Gold prices fell as much as 1.5 percent on Tuesday, snapping a five-session winning streak, as the dollar strengthened and corporate profits rose, boosting demand for riskier assets.
Spot gold was down 0.9 percent at $1,790.54 per ounce. Gold futures in the United States for December delivery fell 0.7 percent to $1,793.40 per ounce. With many earnings on the horizon, the stronger-than-expected move in equities is taking a touch off gold this morning, said Bob Haberkorn.
Strong earnings from technology companies propelled the benchmark S&P 500 index to a new high during the session, dimming the appeal of safe-haven gold.
The dollar index rose 0.1 percent, reducing the appeal of gold to investors holding foreign currencies. According to Haberkorn, “with stocks as strong as they are,” some gold traders may be taking profits from the recent uptick. Gold prices have risen nearly 2.5 percent in the last five sessions. It was fueled by concerns about inflation and uncertainty about what steps central banks would take to battle increasing prices.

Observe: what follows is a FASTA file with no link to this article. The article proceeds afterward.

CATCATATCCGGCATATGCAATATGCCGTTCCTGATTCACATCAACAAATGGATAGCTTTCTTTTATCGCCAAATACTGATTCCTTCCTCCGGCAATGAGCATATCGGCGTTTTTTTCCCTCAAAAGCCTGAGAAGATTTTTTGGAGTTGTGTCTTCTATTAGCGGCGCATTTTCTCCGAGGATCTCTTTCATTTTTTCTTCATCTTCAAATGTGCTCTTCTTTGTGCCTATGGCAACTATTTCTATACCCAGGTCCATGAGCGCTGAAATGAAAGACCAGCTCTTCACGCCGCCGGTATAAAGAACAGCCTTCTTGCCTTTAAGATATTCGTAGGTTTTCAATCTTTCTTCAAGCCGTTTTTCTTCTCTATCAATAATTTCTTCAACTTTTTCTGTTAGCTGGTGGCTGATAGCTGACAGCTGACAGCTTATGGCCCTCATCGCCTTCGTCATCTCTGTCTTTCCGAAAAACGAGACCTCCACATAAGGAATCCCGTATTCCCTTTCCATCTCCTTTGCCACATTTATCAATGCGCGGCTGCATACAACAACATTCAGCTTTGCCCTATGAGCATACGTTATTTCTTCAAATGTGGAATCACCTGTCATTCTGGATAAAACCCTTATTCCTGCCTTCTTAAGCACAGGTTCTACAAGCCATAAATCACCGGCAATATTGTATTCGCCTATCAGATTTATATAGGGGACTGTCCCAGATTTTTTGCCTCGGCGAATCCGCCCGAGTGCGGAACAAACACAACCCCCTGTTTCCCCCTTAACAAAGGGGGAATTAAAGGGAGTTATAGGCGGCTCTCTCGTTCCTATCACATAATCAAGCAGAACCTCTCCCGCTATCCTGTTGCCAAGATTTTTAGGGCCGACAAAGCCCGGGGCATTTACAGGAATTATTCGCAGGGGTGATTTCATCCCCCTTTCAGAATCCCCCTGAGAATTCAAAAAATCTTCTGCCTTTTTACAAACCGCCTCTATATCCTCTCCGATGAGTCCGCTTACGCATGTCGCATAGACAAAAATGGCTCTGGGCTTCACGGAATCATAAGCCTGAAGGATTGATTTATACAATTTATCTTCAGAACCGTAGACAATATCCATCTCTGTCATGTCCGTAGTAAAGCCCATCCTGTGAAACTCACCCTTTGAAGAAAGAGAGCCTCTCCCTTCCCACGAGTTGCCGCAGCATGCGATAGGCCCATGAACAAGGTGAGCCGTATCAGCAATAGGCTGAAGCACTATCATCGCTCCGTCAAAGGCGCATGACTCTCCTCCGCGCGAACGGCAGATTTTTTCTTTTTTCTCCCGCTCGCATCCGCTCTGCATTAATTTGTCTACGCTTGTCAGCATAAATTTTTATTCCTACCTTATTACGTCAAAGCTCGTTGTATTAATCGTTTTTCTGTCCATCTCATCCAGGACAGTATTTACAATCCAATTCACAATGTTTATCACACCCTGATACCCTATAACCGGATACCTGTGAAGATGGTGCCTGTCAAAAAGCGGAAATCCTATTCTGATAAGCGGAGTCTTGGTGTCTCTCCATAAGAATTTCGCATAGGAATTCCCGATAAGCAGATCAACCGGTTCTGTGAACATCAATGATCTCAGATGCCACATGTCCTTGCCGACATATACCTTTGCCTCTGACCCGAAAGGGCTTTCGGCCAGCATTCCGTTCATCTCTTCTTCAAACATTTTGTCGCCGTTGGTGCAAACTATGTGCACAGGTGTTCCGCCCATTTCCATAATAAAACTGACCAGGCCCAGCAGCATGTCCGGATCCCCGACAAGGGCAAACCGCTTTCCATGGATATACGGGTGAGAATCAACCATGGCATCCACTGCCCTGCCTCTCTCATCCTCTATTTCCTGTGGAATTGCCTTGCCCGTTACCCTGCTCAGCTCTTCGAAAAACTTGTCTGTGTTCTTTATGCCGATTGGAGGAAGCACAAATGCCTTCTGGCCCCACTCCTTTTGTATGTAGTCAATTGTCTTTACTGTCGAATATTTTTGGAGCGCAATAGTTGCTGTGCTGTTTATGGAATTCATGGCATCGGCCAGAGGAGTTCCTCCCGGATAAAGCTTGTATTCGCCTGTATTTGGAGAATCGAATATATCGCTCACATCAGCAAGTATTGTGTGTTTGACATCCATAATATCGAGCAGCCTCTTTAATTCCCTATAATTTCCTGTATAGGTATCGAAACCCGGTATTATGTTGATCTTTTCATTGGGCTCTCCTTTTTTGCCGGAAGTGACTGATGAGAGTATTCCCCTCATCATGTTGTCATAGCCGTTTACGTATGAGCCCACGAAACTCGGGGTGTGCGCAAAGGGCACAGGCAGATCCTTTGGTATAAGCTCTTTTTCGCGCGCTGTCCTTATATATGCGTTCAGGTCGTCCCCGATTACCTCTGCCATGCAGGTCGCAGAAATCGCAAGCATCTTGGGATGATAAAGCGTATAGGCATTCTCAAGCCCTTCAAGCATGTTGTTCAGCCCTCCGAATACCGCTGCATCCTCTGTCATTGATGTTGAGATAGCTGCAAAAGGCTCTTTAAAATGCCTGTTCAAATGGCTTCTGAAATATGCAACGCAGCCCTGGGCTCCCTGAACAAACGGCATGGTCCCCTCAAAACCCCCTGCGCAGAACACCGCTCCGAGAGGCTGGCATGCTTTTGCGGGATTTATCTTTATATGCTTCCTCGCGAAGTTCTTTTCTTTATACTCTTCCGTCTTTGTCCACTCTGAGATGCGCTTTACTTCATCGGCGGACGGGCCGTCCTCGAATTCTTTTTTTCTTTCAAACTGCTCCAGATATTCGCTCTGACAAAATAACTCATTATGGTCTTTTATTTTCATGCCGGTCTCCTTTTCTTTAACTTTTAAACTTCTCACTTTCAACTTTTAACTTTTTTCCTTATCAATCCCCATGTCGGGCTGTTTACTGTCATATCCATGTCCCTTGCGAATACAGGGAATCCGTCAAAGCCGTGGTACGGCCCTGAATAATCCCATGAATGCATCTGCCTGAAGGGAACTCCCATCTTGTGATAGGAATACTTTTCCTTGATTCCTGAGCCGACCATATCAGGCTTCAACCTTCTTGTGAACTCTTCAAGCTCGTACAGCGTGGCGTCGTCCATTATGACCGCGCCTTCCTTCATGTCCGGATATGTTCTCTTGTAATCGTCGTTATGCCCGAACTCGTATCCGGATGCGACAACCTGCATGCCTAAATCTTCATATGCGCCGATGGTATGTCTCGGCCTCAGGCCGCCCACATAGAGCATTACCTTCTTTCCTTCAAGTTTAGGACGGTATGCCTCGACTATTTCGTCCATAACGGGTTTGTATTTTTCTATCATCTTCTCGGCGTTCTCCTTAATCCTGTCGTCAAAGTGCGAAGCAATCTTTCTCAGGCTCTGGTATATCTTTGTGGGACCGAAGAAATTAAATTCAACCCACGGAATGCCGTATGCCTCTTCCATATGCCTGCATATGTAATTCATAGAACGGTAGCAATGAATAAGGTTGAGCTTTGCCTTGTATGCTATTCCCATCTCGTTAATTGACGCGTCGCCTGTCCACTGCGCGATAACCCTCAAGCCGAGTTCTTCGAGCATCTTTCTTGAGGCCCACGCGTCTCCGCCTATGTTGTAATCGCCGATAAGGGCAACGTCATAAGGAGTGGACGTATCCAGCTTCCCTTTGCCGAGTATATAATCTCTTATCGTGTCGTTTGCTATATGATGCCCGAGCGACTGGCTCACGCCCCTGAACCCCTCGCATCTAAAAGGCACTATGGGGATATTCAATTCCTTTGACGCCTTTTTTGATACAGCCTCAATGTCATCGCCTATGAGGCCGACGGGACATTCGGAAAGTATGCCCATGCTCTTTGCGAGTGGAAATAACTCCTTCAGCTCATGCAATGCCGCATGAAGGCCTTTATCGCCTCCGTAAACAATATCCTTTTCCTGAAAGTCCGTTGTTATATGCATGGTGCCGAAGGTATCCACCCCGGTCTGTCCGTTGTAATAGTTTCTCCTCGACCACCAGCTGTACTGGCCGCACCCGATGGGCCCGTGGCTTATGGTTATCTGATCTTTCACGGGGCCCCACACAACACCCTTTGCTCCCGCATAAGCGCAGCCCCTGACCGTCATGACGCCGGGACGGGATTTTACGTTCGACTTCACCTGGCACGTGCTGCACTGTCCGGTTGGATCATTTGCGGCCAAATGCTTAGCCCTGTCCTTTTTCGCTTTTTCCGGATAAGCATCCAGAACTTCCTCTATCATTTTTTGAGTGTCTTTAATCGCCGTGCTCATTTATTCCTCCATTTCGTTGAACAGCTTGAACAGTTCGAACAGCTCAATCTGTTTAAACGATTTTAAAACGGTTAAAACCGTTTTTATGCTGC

Analysts believe gold will not deviate too much from the critical technical level of $1,800 per ounce, emphasizing inflation—gold haven against increasing inflation, which usually follows widespread money issuance by central banks.
This week will dominate by important central bank meetings, including the Bank of Japan and the European Central Bank. The Federal Reserve of the United States will meet next week to discuss policy. A move below $1,780 would “look pretty awful for gold, which has been in an upward trend throughout the month. Silver fell 2.2 percent to $24.01 per ounce in other news. Palladium declined 2.7 percent to $1,995.91 per ounce, while platinum fell 2.6 percent to $1,029.65 per ounce.
The economy is recovering from the worst of the pandemic. Hence, demand for crude among refiners producing gasoline and diesel in the United States has increased. Because of the global market, other countries have turned to the United States for oil barrels, increasing pulls from Cushing.
Analysts anticipate that the draw on inventories will continue in the short term, which might push up US oil prices, which have already risen by about 25% in the last two months.